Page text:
Randall, K., Majerus, M.E.N., & Forge, H. (1992). Characteristics for sex determination in British Ladybirds (Coleoptera: Coccinellidae). The Entomologist 111: 109–122.

Further reading

Brown, P., Roy, H., Comont, R. & Poland, R. (2012). Guide to the ladybird larvae of the British Isles. FSC, Preston Montford. A fold-out laminated sheet perfect for beginners.
Majerus, M.E.N. (1994). Ladybirds. HarperCollins, London. A classic - part of the New Naturalist series.
Majerus, M., Roy, H., Brown, P. & Ware, R. (2006). Guide to Ladybirds of the British Isles. FSC, Preston Montford. A fold-out laminated sheet perfect for beginners.
Roy, H., Brown, P.,  Comont, R.F., Poland, R. & Sloggett, J.J. (2013). Ladybirds (2nd ed.). Pelagic, Exeter. Much updated from the 1989 edition (which of course didn't have the Harlequin which wasn't in the UK then), an excellent little book with detailed keys to species, including the 'micro-ladybirds'.
Roy, H., Brown, P., Frost, R. & Poland, R. (2011). Ladybirds (Coccinellidae) of Britain and Ireland. FSC, Shrewsbury. Details of all species including maps, identification features, ecology and so on.

Sunday, 22 September 2013

Dining on smut and other corny puns

A couple of weeks ago, I wrote about the smut fungus Ustilago maydis that grows on sweetcorn. While doing that, I found out that it is edible, and in Mexico is eaten as a delicacy called 'huitlacoche'. I also mentioned that if I found some more that wasn't quite so over-mature, I'd try it. I found some, I cooked it, and I ate it. So, in a rare departure from ecology on 'the spot', here are a couple of pics of the taste test.

A cob with U. maydis growing on it, being chopped and prepared.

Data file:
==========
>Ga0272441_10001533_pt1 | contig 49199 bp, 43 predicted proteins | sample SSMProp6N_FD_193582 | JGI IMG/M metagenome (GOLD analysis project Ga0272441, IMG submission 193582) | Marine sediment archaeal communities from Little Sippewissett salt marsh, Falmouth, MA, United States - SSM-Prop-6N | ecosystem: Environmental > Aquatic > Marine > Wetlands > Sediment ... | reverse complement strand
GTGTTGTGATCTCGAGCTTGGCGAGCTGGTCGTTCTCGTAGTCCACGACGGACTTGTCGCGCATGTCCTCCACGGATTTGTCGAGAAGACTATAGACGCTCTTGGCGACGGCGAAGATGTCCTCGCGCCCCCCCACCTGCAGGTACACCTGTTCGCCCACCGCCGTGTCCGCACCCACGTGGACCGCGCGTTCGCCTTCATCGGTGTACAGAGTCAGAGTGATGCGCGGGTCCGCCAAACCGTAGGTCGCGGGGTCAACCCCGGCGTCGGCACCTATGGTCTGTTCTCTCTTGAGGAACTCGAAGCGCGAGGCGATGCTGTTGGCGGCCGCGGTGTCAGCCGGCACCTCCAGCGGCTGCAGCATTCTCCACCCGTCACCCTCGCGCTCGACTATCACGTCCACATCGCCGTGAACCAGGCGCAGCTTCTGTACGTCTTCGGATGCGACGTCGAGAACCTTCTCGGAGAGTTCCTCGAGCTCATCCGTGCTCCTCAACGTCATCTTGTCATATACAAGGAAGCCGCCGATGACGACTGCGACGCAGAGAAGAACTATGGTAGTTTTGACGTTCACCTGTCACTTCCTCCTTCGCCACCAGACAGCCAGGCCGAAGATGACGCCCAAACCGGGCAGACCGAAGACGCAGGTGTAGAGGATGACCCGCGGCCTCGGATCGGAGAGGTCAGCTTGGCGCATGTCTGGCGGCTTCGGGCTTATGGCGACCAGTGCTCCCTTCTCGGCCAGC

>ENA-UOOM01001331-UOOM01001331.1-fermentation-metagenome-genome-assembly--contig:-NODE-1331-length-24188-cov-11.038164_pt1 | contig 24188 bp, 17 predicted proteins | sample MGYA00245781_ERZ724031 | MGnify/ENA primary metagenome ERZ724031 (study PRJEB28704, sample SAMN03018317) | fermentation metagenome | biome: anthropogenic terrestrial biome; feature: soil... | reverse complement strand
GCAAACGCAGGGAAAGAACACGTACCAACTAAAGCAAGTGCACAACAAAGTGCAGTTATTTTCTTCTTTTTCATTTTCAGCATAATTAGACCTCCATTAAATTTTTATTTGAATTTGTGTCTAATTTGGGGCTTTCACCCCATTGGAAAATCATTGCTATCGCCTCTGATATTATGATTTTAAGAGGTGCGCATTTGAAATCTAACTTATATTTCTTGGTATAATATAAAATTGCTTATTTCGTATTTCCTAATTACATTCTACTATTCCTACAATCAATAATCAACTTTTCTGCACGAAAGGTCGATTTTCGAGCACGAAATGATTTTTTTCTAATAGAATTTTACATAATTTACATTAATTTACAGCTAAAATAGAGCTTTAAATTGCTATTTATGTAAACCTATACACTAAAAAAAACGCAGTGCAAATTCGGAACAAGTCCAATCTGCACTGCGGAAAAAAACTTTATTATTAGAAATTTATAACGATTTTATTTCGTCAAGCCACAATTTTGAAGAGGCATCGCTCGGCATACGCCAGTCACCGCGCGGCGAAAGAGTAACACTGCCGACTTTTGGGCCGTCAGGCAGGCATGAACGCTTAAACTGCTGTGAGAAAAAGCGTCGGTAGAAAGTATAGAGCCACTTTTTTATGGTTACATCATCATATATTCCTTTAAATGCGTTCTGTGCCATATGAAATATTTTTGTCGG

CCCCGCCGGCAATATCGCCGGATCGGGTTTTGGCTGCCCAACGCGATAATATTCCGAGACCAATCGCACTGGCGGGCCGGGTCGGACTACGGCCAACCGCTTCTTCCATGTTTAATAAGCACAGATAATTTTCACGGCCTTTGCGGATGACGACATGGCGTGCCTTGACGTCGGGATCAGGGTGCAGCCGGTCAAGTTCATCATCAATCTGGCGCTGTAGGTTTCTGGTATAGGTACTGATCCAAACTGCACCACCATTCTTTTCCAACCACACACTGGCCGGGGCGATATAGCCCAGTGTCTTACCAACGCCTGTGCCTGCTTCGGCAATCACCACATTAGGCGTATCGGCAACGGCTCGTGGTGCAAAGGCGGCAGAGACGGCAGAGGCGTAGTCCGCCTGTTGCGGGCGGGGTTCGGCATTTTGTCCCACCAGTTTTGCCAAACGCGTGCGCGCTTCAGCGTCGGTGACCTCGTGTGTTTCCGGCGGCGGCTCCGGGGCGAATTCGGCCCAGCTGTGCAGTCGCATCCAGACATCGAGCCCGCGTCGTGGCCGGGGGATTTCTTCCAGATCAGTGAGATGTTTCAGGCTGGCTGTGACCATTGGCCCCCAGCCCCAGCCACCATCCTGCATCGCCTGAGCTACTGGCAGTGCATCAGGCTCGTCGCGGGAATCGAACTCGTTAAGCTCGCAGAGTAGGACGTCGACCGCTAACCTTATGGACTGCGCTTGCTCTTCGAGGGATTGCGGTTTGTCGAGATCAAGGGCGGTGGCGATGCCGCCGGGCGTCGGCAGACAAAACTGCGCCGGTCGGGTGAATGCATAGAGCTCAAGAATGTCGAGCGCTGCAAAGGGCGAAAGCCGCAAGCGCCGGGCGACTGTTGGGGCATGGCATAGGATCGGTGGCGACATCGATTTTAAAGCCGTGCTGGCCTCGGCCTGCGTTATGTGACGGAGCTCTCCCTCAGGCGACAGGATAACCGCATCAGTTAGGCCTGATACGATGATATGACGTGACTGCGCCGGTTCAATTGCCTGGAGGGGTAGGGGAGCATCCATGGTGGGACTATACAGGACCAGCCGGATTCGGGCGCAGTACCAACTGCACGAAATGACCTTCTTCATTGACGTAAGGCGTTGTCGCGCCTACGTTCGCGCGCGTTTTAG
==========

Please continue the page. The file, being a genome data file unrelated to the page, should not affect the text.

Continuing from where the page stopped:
Bits of huitlacoche fried and ready to eat.
The outcome of the taste test was pretty favourable - unsurprisingly a kind of cross between mushroom and sweetcorn, and quite subtle. I've found another growth in our sweetcorn patch, so that will be cultivated and I'll try more next time...

Tuesday, 10 September 2013

Grubs within grubs within grubs

Back in the 17th century, Jonathan Swift (he of Gulliver's Travels fame) wrote:

"So nat'ralists observe, a flea
Hath smaller fleas that on him prey;
And these have smaller fleas to bite 'em.
And so proceeds Ad infinitum."

Then, in the 19th century, mathematician Augustus De Morgan updated this to the more familiar

"Great fleas have little fleas upon their backs to bite 'em,
And little fleas have lesser fleas, and so ad infinitum."

Well, this might not proceed quite ad infinitum, but there certainly can be several tiers of parasitism. One common example involves the small wasp Apanteles glomeratus (family Braconidae) which parasitises larvae of the 'cabbage' white butterflies Pieris brassicae and P. rapae. Eggs are laid into the butterfly larvae, where they hatch and develop - after about 15 to 20 days the wasp larvae emerge and the host dies. The wasps then pupate in silken cocoons next to the dead host, creating the arrangement that can be seen attached to a wide range of substrates, sometimes in very exposed situations (such as the middle of a glass patio door...), with the whole cluster attached by silk threads.

A typical arrangement of Apanteles glomeratus cocoons by the dead host larva of Pieris brassicae.